All these aspects have received extensive commentary in Greece from analysts on the Left and the broader political spectrum. In the present article we will commend on the result and the course taken, hoping to throw some light on the issues involved – issues that are crucial not only for the Greek but for the European Left as well.

 1. The result of the elections

Seven months ago, commenting on the result of the Greek EU elections in an article in this site, the present writer had called it “a clear, historical, but still not decisive SYRIZA victory”. The same thing may be said in an even stronger sense about the result of the present parliamentary elections. It was a still more imposing and great victory for SYRIZA but yet still not decisive.

Throughout the election campaign, SYRIZA’s leadership persistently called the electorate to give SYRIZA a parliamentary majority (i.e., at least 151 seats) in order to be able to fulfill unhindered its program. During the last days before the vote, polls showed this to be a realistic possibility. Yet, after a thriller lasting almost all the elections night, SYRIZA failed to acquire the majority needed by the narrowest margin.

The fact that there was something lacking in SIRIZA’s result in both contests cannot be considered purely an accident and some explanations have been offered.

SYRIZA’s momentous rise in the 2012 elections was due chiefly to the big social movements of “Aganaktismenoi” that developed in Greece during 2011-12. However, after ND won the 2012 elections and was able to form a coalition government with PASOK (and, initially, with DIMAR too) the movements subsided. Despite occasional outbursts, there was a general mood of weariness within the people, who saw their previous big struggles being defeated and, in an immediate sense, remain ineffective.

To this natural reaction may be added the fact that SYRIZA adopted, to a bigger or lesser extent, a tactic of waiting, expecting power to fall in its hands like a ripe fruit after the inevitable decline of the ND-PASOK rule. This does not mean, as a number of Leftists imply in their criticisms, that SYRIZA should be regarded directly responsible for the decline of the movements, or that it acted as a barrier to their revival. The retreat of the movements was to a certain extent inevitable and SYRIZA could not have reversed it at will. The point is however that during the last two years its stance was somewhat passive and inactive, consisting of excessive “realist” adjustments and failing to strengthen its ties with the people in the new situation.

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4

Leave it out!  Left in and left out in Irish Syrizian thinking

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The imminent truncation of the Labour Party and the rise of Sinn Féin would probably have tabled it anyway. But the reaction to Syriza’s election in Greece has changed the topography of the Irish left unity discussion (such as it is) in one long political week.  Not necessarily for the better. Sinn Féin and then SIPTU President Jack O’Connor , and others,  have shifted the frame from a radical left alliance to one effectively taking in Sinn Féin and even Labour.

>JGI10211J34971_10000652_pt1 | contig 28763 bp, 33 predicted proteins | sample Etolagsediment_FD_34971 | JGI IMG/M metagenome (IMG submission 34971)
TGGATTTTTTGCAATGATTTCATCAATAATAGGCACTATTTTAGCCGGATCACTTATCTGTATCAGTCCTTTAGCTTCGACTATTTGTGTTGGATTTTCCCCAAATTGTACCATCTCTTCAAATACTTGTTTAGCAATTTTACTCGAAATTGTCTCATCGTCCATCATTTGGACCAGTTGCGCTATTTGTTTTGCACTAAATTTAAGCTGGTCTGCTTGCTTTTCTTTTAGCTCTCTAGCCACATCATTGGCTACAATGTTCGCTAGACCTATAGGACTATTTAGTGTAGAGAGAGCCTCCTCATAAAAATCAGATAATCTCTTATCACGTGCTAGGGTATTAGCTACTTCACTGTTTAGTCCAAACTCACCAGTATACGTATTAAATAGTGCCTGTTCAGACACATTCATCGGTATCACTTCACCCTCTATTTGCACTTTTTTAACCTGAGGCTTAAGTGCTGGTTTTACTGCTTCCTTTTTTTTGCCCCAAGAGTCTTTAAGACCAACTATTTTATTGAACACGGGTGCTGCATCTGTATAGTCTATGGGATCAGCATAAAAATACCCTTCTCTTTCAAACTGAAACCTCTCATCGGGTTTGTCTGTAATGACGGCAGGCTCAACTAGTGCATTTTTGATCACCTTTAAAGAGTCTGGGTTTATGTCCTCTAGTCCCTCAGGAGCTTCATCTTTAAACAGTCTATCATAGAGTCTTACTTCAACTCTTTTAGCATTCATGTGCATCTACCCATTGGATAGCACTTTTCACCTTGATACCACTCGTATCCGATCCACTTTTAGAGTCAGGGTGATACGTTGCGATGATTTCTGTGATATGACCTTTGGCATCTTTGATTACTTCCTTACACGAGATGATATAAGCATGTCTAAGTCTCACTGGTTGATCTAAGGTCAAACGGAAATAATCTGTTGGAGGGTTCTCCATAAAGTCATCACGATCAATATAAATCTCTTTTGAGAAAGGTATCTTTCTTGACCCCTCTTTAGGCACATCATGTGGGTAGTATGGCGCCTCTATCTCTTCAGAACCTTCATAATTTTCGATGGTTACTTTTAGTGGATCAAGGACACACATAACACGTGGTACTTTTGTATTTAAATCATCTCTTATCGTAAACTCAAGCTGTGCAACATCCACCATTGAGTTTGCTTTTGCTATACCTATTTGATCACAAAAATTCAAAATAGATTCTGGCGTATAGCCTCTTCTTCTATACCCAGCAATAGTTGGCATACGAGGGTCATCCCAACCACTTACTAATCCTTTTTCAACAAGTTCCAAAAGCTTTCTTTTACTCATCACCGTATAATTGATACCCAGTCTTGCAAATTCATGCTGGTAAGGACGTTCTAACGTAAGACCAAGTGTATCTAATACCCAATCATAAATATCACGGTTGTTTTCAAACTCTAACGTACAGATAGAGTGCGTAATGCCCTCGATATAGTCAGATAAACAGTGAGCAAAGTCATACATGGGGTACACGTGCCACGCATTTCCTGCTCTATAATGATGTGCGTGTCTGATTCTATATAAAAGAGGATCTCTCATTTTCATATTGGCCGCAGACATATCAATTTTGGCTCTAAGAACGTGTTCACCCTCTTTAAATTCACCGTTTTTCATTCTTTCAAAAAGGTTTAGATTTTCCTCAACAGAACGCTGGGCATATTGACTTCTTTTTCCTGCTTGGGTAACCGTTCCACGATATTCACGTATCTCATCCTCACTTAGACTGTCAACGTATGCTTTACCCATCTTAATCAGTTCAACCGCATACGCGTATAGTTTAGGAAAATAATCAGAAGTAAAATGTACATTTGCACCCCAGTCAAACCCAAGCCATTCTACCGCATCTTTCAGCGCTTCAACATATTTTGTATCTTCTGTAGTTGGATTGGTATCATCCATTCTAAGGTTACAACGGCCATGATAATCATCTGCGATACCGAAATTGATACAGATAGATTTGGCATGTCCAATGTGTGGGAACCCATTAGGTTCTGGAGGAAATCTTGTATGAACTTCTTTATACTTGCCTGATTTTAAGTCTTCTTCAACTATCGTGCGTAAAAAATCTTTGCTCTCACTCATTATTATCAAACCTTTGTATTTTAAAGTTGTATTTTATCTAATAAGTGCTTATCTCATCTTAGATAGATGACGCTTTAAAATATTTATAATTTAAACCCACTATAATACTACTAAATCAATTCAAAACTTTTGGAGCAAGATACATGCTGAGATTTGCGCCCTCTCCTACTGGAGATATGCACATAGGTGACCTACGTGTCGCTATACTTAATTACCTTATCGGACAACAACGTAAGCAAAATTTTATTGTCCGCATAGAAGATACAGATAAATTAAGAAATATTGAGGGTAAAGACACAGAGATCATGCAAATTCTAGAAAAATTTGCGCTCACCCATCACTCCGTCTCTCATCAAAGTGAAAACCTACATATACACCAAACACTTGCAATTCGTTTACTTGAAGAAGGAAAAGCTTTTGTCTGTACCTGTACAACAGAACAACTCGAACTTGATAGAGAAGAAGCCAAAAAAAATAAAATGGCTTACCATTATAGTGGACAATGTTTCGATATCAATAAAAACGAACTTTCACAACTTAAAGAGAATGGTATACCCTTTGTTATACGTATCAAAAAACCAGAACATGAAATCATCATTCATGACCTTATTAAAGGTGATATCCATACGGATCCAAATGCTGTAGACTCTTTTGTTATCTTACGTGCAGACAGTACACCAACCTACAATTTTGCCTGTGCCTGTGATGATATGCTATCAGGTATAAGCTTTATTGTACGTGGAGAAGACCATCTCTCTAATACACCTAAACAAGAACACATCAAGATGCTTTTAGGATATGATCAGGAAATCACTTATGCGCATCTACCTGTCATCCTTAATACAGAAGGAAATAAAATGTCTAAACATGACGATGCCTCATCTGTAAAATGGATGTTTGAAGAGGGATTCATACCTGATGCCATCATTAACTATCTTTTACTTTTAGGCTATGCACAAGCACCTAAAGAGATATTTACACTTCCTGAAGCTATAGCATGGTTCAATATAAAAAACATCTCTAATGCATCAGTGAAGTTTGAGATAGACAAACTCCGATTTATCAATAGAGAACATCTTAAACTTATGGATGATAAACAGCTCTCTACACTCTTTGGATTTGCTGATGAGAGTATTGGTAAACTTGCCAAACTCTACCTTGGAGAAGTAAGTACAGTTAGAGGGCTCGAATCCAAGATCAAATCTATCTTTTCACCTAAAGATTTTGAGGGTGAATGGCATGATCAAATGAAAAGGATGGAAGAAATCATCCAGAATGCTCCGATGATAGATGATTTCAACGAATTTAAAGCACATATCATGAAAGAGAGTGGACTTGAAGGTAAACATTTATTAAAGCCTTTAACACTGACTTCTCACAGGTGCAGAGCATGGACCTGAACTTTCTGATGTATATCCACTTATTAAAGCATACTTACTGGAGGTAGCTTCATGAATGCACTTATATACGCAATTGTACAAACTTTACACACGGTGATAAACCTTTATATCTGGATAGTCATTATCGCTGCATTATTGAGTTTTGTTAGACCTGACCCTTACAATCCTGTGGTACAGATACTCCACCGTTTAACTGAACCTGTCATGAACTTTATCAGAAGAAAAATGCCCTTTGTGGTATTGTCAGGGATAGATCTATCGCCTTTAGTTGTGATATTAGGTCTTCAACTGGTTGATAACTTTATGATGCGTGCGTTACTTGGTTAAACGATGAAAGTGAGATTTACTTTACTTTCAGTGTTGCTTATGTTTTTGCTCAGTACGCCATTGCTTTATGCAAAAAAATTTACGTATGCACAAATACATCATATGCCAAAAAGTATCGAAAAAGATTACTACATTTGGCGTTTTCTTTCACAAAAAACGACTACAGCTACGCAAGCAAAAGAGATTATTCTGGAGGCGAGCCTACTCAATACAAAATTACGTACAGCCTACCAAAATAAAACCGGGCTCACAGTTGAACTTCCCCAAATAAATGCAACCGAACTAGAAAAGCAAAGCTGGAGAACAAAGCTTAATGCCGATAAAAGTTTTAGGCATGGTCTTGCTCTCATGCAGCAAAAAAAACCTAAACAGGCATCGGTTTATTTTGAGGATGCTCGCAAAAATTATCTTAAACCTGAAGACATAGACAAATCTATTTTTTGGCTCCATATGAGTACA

These two propositions are very different animals altogether. Furthermore, in a burst of ‘yeah, let’s do it too’ élan, people are now talking about going for a left government. The strewn constellation of the radical left will likely be split on the wider of the projects, even if it gets no further than a talking point. Including even a shrunken Labour is almost a no-no for the radical left. Including Sinn Féin is highly problematical to say the least. (Some categorise them outside the left; the anti water charge campaign left their left flank exposed, and may still do; two recent developments raised leftist eyebrows that may not have been raised before: the cutback provisions of the Stormont House Agreement and their failure to support Clare Daly’s December Bill to repeal the constitutional ban on abortion).

But here is another problem. Sinn Féin’s stature as a left party does not depend on how they are viewed by one or other far left party, but on how they are viewed by the electorate (voting workers, blue and white collared). It will be very difficult to carry an argument for a united left alternative while simultaneously arguing that it should exclude Sinn Féin (and arguing for a similar exclusion with those who would want to add Labour too).

Fortunately there is an old shepherd’s crook on the Irish left for separating the sheep from the goats: coalition with conservative parties (effectively Fianna Fáil and Fine Gael). If this condition is raised by the radical left it requires Sinn Féin (and Labour) to qualify their political positioning, and rescues the radical left from the accusation of refusing to unite for a ‘left alternative’ offered (with various degrees of sincerity) to the people. So, there is a simple question for Sinn Féin, Jack O’Connor and others. Would a vote for Sinn Féin or Labour be guaranteed as a vote for the left? Or could it end up as a vote for another coalition led by, or with a large bloc from, Fianna Fáil or Fine Gael? How do you stand – now – on such a coalition? Of course there are crucial policy and programmatic matters to be considered. But this initial question would indicate whether there really is any game on at all.

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Early Birthday Poem For President Higgins

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After The Abuse Hurled At Him By Gurriers